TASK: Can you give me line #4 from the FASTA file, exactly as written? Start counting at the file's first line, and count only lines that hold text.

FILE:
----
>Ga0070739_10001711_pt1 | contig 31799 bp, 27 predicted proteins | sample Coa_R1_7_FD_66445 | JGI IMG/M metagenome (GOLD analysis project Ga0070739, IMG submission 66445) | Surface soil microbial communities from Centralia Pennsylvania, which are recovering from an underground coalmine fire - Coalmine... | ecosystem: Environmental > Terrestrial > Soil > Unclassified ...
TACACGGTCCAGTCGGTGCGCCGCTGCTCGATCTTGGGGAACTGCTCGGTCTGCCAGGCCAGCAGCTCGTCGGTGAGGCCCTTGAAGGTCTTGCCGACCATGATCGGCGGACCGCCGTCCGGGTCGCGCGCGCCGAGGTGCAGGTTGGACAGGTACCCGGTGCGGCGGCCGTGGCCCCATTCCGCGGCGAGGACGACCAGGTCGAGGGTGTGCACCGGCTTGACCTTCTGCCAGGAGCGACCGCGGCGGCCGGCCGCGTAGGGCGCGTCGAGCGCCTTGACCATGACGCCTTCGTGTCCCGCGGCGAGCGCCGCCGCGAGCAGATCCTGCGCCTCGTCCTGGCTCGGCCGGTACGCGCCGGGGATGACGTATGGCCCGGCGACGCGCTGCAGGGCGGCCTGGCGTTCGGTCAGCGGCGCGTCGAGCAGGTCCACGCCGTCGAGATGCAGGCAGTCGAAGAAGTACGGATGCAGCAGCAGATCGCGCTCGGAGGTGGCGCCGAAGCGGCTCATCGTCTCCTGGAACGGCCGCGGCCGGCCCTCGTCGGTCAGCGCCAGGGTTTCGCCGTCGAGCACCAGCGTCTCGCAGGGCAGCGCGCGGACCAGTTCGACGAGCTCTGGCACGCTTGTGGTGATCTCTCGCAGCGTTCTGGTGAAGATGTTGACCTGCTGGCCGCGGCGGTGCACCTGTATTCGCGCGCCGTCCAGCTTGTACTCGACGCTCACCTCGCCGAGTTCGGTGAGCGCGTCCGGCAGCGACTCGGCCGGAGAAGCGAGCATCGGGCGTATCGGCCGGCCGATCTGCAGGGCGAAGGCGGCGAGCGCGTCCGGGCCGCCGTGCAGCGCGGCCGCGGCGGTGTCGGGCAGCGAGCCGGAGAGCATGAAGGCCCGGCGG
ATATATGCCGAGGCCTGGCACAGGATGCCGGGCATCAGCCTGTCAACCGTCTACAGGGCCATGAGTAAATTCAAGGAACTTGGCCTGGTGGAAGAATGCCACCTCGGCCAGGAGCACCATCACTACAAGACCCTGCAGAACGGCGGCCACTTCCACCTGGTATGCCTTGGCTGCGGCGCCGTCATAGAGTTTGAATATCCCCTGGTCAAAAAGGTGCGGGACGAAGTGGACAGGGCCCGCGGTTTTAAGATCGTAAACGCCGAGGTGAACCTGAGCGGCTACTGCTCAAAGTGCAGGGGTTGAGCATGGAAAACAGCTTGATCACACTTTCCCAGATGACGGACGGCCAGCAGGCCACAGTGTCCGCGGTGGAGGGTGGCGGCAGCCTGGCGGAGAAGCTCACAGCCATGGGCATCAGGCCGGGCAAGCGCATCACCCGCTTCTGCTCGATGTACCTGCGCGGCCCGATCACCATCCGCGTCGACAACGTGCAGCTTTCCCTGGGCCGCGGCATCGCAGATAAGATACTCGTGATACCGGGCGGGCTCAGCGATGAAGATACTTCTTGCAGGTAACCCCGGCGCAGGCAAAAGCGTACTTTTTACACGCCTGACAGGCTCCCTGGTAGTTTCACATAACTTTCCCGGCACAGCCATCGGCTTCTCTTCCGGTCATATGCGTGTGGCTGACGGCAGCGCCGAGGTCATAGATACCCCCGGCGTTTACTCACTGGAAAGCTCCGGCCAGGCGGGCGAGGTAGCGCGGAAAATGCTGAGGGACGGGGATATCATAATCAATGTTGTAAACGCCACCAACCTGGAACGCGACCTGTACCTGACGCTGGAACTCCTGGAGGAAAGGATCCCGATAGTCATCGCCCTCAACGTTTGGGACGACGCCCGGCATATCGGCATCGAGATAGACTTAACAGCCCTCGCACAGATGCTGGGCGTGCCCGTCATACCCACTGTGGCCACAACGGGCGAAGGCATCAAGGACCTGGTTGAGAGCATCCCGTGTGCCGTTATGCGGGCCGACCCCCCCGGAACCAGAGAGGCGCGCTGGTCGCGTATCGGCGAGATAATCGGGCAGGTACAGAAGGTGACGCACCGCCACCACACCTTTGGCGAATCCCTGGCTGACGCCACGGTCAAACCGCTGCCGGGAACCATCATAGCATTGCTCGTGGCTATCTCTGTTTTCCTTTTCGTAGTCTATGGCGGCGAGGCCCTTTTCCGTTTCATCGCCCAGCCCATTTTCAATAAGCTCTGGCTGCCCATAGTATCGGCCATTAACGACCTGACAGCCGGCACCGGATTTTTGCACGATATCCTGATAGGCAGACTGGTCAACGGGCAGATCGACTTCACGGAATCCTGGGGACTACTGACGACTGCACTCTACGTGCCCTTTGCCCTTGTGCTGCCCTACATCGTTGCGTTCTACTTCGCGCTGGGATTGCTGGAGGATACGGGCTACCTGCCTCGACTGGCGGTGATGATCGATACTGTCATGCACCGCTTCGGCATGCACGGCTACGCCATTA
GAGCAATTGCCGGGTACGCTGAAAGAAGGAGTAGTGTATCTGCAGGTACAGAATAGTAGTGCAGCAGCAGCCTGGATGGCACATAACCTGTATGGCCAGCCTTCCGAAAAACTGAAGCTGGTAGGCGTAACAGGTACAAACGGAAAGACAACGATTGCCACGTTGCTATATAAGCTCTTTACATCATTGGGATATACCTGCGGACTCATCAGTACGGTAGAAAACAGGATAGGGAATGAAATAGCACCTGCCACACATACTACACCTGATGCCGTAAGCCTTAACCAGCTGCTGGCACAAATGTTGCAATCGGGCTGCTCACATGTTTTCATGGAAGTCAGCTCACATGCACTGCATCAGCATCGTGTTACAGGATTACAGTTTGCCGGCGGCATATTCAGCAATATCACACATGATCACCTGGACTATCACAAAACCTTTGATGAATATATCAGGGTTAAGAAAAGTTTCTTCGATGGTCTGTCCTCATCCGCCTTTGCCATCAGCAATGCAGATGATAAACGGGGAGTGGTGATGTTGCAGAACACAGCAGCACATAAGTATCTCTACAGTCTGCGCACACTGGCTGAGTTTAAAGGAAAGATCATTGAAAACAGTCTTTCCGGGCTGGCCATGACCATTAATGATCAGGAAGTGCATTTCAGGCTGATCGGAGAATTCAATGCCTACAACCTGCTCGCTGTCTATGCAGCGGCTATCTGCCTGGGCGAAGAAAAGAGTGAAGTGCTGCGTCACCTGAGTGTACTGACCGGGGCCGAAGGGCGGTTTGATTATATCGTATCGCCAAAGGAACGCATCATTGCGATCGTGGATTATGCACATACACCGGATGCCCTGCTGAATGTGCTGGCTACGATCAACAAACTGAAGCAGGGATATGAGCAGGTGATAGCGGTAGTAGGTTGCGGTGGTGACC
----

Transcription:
GAGCAATTGCCGGGTACGCTGAAAGAAGGAGTAGTGTATCTGCAGGTACAGAATAGTAGTGCAGCAGCAGCCTGGATGGCACATAACCTGTATGGCCAGCCTTCCGAAAAACTGAAGCTGGTAGGCGTAACAGGTACAAACGGAAAGACAACGATTGCCACGTTGCTATATAAGCTCTTTACATCATTGGGATATACCTGCGGACTCATCAGTACGGTAGAAAACAGGATAGGGAATGAAATAGCACCTGCCACACATACTACACCTGATGCCGTAAGCCTTAACCAGCTGCTGGCACAAATGTTGCAATCGGGCTGCTCACATGTTTTCATGGAAGTCAGCTCACATGCACTGCATCAGCATCGTGTTACAGGATTACAGTTTGCCGGCGGCATATTCAGCAATATCACACATGATCACCTGGACTATCACAAAACCTTTGATGAATATATCAGGGTTAAGAAAAGTTTCTTCGATGGTCTGTCCTCATCCGCCTTTGCCATCAGCAATGCAGATGATAAACGGGGAGTGGTGATGTTGCAGAACACAGCAGCACATAAGTATCTCTACAGTCTGCGCACACTGGCTGAGTTTAAAGGAAAGATCATTGAAAACAGTCTTTCCGGGCTGGCCATGACCATTAATGATCAGGAAGTGCATTTCAGGCTGATCGGAGAATTCAATGCCTACAACCTGCTCGCTGTCTATGCAGCGGCTATCTGCCTGGGCGAAGAAAAGAGTGAAGTGCTGCGTCACCTGAGTGTACTGACCGGGGCCGAAGGGCGGTTTGATTATATCGTATCGCCAAAGGAACGCATCATTGCGATCGTGGATTATGCACATACACCGGATGCCCTGCTGAATGTGCTGGCTACGATCAACAAACTGAAGCAGGGATATGAGCAGGTGATAGCGGTAGTAGGTTGCGGTGGTGACC